Mayor's cable station should go

Sheila Dixon's cosmetology bills aside, why are taxpayers funding this PR boondoggle?

May 11, 2010|By Marta H. Mossburg

Nero played fiddle while Rome burned. Sheila Dixon teetered on stilettos, wrapped in mink, with glossy lips paid for by someone else, while the city crumbled around her.

We already know the disgraced former mayor stole gift cards from poor people and hit up her developer boyfriend for haute couture. But thanks to Fox 45, we also know she billed the city's few remaining taxpayers more than $11,000 for makeup, including days before she resigned to save her $83,000-per-year pension from the limp handshake of justice.

What's worse is that the makeup sessions, billed at a minimum of $350 a pop, were for appearances on the city's public access cable channel, TV 25. It's the one whose mission is to showcase "news and information viewers can — and do — use in their lives in communities."

Part of its lineup was "Breakfast with the Mayor," a segment in which "Mayor Dixon showcases Baltimore's best and brightest jewels." Were those ones she bought with gift cards?

If TV 25's mission was really about public access, why would the mayor care so much about her appearance? If it was a taxpayer-funded reelection tool, her beauty treatments make sense in the perverse way that those who see themselves above the law view the world.

And it raises the question why Democrats are so angry at Republican Robert L. Ehrlich Jr. for continuing his radio program on WBAL while running for governor. Why weren't they also howling about Mayor Dixon using millions of taxpayer dollars to run a TV channel to promote herself in a city that each year takes more from the state than it gives?

Why TV 25 even exists should be the next question. The next fiscal year's preliminary budget calls for the station to achieve self-sufficiency through partnerships with local universities and funding from underwriting and subscriber fees it estimates at $1.2 million. Last year it received a $700,000 subsidy from general funds, which Mayor Stephanie Rawlings-Blake has proposed eliminating. However, taxpayers will likely not be left off the hook, as the budget requires the station to double its revenues from last year with the same lousy business model.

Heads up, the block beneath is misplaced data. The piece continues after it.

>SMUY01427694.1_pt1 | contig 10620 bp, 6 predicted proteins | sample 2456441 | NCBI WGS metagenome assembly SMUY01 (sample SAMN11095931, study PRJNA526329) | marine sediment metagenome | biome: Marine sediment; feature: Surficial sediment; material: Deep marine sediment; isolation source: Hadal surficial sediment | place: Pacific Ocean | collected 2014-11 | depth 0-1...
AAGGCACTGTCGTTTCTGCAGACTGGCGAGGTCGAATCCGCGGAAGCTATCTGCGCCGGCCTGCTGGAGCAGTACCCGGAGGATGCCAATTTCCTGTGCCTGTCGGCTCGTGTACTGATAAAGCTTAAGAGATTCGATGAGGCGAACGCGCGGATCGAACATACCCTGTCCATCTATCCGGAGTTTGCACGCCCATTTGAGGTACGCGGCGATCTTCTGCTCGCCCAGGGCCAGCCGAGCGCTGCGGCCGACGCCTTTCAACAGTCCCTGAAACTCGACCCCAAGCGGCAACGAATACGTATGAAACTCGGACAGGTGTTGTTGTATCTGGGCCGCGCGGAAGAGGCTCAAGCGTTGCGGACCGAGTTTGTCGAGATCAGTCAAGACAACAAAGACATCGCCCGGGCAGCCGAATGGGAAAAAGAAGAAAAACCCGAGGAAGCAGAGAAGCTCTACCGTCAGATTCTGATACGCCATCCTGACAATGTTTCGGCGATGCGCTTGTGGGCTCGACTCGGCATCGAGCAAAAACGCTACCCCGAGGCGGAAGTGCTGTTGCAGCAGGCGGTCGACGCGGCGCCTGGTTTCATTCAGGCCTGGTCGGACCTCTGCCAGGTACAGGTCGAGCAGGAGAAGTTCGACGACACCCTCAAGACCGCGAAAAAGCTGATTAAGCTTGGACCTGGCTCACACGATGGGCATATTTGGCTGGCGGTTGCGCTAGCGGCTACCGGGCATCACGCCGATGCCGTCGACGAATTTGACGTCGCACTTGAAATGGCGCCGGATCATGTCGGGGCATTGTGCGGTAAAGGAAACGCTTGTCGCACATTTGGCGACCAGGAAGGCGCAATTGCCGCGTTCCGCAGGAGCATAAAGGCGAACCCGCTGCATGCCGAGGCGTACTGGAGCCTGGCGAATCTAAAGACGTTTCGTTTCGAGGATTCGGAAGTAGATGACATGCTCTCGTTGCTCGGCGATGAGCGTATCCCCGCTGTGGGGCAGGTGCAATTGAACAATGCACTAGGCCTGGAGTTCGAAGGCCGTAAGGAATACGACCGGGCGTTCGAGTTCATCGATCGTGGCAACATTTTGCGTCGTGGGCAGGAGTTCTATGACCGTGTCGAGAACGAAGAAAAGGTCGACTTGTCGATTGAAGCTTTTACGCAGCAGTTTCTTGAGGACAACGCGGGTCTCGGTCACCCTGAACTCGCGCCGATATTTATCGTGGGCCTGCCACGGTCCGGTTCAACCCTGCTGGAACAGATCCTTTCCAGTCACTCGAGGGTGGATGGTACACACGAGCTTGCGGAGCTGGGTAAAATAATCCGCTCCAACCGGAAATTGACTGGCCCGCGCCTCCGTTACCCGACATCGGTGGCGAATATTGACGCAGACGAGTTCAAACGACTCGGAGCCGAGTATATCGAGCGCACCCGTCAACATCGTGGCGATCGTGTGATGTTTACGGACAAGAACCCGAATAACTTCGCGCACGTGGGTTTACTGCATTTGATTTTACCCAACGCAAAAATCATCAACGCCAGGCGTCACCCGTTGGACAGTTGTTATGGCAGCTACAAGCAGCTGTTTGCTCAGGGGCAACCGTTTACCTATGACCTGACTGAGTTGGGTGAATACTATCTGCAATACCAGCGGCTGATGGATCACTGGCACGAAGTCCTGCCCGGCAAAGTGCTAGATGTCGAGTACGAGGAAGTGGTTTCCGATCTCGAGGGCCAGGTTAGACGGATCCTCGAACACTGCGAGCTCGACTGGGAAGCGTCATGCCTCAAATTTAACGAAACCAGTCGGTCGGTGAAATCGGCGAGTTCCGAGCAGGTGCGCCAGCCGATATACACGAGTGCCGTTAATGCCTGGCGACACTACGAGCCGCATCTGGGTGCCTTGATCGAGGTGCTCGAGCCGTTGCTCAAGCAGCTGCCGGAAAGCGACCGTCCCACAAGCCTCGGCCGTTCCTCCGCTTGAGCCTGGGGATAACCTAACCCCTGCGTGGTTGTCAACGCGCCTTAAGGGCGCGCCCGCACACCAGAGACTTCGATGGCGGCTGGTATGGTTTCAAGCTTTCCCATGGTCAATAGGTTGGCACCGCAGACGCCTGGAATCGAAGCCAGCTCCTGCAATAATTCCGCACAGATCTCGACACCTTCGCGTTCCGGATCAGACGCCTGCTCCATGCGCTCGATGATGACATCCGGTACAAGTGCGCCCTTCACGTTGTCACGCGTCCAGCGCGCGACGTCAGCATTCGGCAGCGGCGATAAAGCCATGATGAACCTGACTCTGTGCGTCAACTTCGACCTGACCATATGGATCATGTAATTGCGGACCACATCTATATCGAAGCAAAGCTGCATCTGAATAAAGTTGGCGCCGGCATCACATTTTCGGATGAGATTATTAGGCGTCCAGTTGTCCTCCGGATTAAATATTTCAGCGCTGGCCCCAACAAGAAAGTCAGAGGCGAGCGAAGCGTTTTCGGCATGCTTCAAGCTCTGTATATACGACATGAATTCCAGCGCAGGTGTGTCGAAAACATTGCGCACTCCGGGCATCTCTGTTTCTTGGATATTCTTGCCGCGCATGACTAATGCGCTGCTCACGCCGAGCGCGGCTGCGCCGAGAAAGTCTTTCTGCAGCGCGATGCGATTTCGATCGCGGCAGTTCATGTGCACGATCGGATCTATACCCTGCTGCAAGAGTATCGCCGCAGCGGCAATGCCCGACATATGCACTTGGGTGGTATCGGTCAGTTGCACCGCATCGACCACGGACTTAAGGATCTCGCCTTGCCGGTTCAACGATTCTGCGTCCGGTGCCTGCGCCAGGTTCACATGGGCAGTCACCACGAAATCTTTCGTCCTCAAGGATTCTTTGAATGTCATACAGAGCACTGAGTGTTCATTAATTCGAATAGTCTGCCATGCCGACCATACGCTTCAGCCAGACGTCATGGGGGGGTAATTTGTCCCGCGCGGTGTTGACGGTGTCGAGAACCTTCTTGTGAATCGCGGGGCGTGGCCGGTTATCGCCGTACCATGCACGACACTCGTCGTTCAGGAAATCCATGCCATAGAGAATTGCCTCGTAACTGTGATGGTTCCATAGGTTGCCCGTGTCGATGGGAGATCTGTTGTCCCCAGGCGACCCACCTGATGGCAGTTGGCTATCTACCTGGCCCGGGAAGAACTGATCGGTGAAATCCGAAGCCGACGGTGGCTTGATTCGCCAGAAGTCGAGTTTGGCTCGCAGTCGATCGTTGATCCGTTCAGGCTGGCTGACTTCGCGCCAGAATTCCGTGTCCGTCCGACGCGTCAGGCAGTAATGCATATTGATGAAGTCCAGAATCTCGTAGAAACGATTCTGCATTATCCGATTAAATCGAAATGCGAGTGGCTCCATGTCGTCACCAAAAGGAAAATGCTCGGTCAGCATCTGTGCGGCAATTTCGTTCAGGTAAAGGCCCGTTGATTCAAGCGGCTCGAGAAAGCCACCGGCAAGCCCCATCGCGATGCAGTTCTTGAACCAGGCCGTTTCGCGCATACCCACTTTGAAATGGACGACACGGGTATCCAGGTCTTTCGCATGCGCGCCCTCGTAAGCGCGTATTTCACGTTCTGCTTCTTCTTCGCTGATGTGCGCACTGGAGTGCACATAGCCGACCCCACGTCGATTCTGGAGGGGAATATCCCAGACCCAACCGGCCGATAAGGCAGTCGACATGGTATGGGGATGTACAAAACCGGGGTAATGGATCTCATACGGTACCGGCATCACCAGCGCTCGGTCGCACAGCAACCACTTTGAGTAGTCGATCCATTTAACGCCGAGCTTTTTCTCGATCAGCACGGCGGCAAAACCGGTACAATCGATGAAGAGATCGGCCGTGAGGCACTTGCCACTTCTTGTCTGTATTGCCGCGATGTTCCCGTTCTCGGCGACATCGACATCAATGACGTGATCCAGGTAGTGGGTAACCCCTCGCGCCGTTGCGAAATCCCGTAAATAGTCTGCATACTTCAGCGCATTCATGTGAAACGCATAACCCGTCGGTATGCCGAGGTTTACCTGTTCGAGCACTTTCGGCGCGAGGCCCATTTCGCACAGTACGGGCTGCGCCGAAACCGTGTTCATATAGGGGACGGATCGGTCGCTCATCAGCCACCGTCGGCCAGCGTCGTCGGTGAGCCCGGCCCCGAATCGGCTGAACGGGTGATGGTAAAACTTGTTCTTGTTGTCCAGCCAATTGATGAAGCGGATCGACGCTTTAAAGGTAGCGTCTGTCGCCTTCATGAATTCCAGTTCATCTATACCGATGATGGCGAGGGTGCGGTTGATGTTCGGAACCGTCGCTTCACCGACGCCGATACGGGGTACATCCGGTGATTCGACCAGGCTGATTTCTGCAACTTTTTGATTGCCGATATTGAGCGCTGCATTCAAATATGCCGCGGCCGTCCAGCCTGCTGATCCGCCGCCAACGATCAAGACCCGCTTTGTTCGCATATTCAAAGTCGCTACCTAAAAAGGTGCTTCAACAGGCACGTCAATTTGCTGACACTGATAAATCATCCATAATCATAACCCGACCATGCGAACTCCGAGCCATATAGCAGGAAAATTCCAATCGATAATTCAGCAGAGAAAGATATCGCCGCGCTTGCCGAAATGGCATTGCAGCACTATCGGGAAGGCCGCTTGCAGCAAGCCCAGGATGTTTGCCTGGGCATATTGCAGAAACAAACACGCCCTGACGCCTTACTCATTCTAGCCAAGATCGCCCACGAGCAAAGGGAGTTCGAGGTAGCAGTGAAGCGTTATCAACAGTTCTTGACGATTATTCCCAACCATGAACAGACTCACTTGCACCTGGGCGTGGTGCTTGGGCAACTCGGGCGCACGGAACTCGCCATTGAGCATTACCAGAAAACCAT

After all, who would want to offer underwriting support for a station that has no idea how many people are watching?

Marilyn Harris-Davis, executive director of the Mayor's Office of Cable and Communications, says she doesn't know who watches the channel. "There are no ratings for cable. It's not just us, it's all cable channels," she said. To the contrary, cable is closely monitored, according to Gary Holmes, a spokesman for Nielsen Co. Companies that pay Nielsen find out where their programs rate. If the city paid to find out who watched TV 25, it would probably discover that almost no one would be impacted except the staff in the office.

The only other person who would be affected by the cable station closing lost her job when Mayor Rawlings-Blake took office. The new mayor lacquers her own lashes, according to spokesman Ryan O'Doherty. And she always looks great.

A random sampling of politicians shows they are equally capable of putting on their faces by themselves. U.S. Sen. Barbara Mikulski, Democrat of Maryland, powders her own nose, according to her spokeswoman, Rachel MacKnight. Republican Ellen Sauerbrey, the former minority leader of the Maryland House of Delegates, applied her own makeup in office. "I never would have even thought about it [hiring someone]," she said. The only extra help she received in that department was from a volunteer prior to taping a commercial in support of one of her gubernatorial runs, she said.

To see if it is only Maryland politicians, and women, who are such sticklers for doing their own makeup, I called Atlanta Mayor Kasim Reed's office. He doesn't bill taxpayers for an aesthetician, according to a spokesman for the Democrat, Reese McCranie. New York City Mayor Michael Bloomberg's office did not return a request for comment.

While the makeup bills should do little to change public perception of the former mayor, they should shine a spotlight on a need for more transparency in city government and on TV 25. If the station did not exist, Ms. Dixon would not have been able to charge the services in the first place. But the bigger issue is why a station without ratings that offers the same coverage of city government for millions that a web camera could for a few hundred dollars makes sense at all.

Marta H. Mossburg is a senior fellow at the Maryland Public Policy Institute and a fellow at the Franklin Center for Government and Public Integrity. Her column appears regularly in The Baltimore Sun. Her e-mail is martamossburg@gmail.com.

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